She took my dogs lead (my hands were occupied with ice cream) and we began our slow stroll. I told her about my friends, campsite antics, and she told me about her travels, her love of art. Just as we reached the path down to the sand our conversation was interrupted by a woman, who nervously approached us “I’m so sorry to interrupt, I just wanted to say your work has meant so much to me, you’ve really changed my life”. 

Old mate linen pant suit just graciously smiles and bows her head, “not at all, thank you”, and we continue walking. 

I’m sorry, what? Your work? Changed her life? Who am I talking to?! The white linen all of a sudden is giving me cult leader vibes, but she seemed so normal… or maybe that’s what she wants me to think? 

“You’re melting” 

“What? Oh, right. Well I better get these to my friends” 

“You do that. I’ll see you round” and she just, does such a cool wink and turn and sashays away. I mean, I’ve ever seen anyone else pull off a wink and turn and I don’t think I ever will. 

I take the soggy cones back to my friends who are lifelessly splayed out on our tiny kmart towels. I try to tell them about my strange encounter but they’re barely interested – too sun sleepy to care. 

After a while I leave my friends to their expert level leisuring to take my dog down to the water.  

I look around me and decide it’s quiet enough to let her off the lead. She seems calm, cool, in an obedient mood, but of course as soon as I do she runs off in the opposite direction. I do the typical guilty dog owner gait, a half trot half jog calling her name under my breath not wanting to cause a scene. “Juno! Juno!”

Juno trots up the sand bank and sits smugly on a towel. On a towel next to linen pant suit. 

“We meet again!” she says. 

“Huh! Yeah. I totally had, I mean we were just going for a bit of a run, chase situation, she’s usually really good with her recall and I know this isn’t technically a dog beach”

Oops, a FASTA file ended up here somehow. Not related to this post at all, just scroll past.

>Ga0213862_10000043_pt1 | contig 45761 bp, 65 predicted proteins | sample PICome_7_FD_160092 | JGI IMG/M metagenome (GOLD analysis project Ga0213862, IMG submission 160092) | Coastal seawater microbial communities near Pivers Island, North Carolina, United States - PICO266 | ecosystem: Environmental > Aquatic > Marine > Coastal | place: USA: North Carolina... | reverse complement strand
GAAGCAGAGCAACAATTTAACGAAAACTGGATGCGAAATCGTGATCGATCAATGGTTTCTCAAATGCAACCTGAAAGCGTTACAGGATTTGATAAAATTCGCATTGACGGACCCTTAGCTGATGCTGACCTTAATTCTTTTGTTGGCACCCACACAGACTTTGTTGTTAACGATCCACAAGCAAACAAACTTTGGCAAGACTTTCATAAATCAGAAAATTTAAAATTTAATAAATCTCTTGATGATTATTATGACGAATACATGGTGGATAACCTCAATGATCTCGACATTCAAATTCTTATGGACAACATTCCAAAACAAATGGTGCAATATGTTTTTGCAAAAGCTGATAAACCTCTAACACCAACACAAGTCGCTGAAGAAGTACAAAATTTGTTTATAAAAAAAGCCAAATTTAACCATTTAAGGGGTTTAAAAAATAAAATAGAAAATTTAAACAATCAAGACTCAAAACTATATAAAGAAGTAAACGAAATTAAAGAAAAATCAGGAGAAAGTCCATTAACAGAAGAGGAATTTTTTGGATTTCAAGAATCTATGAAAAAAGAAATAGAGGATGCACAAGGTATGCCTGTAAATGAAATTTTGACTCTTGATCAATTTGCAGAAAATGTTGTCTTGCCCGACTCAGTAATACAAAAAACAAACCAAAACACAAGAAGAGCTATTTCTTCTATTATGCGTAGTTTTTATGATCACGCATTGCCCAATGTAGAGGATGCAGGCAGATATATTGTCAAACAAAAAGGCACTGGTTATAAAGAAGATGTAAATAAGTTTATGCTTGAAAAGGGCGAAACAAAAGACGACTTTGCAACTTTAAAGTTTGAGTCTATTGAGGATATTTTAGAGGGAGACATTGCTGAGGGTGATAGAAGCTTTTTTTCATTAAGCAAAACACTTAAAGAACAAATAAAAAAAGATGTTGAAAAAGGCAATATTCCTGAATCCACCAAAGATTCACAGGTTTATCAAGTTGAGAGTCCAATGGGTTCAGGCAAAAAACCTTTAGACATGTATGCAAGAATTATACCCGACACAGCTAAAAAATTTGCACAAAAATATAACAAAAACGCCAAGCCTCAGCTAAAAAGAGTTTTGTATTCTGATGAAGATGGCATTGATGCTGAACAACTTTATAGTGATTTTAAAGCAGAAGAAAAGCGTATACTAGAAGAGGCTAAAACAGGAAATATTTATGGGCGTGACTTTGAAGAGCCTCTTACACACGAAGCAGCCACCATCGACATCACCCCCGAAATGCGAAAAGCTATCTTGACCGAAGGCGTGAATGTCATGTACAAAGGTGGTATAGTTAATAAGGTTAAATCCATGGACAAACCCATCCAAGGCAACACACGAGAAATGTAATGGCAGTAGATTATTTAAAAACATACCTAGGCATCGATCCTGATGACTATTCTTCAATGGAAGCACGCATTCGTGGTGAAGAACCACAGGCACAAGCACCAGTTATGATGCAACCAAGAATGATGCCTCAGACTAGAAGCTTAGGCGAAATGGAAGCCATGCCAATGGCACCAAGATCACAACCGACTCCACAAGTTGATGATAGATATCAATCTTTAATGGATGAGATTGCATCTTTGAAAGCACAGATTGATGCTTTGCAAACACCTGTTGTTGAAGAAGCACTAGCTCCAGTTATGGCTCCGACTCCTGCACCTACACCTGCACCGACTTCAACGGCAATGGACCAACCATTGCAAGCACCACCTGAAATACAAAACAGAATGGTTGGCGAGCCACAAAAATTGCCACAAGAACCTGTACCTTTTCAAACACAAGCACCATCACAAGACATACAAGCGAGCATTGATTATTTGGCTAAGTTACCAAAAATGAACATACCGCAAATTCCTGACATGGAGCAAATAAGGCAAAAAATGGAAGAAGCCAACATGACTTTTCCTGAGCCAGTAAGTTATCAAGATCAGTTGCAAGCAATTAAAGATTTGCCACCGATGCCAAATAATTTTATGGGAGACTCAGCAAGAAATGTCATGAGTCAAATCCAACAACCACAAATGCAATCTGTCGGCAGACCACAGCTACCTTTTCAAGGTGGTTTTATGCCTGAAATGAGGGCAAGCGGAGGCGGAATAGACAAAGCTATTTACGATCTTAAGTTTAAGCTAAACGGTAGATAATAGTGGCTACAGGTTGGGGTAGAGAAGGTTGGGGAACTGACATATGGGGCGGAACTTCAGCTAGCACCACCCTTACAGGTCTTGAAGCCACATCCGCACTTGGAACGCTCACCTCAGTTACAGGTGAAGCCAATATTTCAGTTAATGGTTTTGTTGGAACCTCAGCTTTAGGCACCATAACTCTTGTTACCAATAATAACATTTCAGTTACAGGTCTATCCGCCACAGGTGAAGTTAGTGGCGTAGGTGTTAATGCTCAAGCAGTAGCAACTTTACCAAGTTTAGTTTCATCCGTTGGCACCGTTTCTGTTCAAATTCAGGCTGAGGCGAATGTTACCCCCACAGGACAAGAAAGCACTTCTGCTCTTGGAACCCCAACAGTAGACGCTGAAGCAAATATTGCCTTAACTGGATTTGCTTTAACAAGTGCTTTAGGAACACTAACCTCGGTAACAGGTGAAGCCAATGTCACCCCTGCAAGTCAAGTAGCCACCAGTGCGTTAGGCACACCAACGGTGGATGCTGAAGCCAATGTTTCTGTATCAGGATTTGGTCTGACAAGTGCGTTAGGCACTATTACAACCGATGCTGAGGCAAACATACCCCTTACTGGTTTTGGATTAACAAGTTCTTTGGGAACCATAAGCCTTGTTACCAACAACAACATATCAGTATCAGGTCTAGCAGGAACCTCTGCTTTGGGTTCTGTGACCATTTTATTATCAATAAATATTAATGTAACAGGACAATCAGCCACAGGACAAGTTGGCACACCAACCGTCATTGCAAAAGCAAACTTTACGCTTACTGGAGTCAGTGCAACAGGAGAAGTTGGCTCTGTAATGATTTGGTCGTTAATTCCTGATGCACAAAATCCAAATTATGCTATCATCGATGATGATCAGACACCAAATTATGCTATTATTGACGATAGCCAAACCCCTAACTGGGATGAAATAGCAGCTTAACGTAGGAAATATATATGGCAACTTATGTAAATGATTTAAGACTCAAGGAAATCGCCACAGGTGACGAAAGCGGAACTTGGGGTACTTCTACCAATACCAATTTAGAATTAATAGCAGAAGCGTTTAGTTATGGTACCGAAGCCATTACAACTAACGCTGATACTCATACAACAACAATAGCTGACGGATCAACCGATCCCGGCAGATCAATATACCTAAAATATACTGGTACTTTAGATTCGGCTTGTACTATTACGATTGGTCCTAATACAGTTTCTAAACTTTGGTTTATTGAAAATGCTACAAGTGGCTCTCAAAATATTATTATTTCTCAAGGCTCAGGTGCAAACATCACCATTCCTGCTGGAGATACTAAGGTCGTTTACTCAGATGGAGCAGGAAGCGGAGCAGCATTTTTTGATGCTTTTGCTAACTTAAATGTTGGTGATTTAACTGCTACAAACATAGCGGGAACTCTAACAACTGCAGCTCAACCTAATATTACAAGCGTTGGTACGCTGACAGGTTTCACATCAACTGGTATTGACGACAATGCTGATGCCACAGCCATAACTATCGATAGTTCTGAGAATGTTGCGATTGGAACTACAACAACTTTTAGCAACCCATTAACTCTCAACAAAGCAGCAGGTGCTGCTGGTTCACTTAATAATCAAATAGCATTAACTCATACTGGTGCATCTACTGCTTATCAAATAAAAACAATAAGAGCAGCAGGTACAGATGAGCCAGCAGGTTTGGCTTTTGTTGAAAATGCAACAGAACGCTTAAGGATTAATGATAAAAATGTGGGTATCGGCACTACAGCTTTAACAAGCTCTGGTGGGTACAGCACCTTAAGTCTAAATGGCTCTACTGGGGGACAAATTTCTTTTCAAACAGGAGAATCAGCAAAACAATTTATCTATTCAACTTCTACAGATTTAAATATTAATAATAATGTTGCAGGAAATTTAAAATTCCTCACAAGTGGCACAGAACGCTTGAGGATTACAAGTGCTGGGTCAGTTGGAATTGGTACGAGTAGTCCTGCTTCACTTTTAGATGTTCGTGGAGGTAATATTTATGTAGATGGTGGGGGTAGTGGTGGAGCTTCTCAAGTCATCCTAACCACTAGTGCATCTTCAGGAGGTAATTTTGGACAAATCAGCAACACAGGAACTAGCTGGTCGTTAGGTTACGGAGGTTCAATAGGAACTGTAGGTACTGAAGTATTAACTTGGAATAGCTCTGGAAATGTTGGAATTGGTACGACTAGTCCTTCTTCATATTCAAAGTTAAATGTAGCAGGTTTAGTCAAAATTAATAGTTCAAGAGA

“Are you always this anxious?” she smiles. “Uhh… yes. Yes I am” I say as I sit next to Juno and clip on her lead. We sit and watch the waves. It’s an idyllic start to what I’ve decided is our queer love story. A beach meet cute. She begins talking about her life, difficulties with her ex partner, her place in Malibu, and music. 

Musician. So much better than cult leader. Well? Yeah, no yeah. Better. 

Her manager arrives to wrap things up – she has to go get ready for the show. “You should come!” she says, “I’ll put your name on the door – bring your friends” Her manager shoots her a disapproving look. 

“Yeah I mean, I don’t think I have anything else on” (good job – casual, cool) 

“Great – I’m Chan by the way”

Chan. I have to do some American to Australian English translation in my head. I think she’s saying Shaun? I skip back to my friends who are packing up, and tell them I got us free tickets to a random local gig by Shaun, a country singer maybe? I reassure them that if it’s terrible we can leave, and anyway the place probably has aircon. 

We head back to the campsite brick showers, wash the day stink off us and put on our best version of “good clothes”. The venue is only about a ten minute drive away, it’s a quaint but beautiful local theatre – around 100 seats. As we pull up we see a sign out front “Cat Power – One Night Only”

Wait. But she said her name was Shaun! Not Shaun – Chan. Her name is Chan Marshall, Cat Power is her stage name.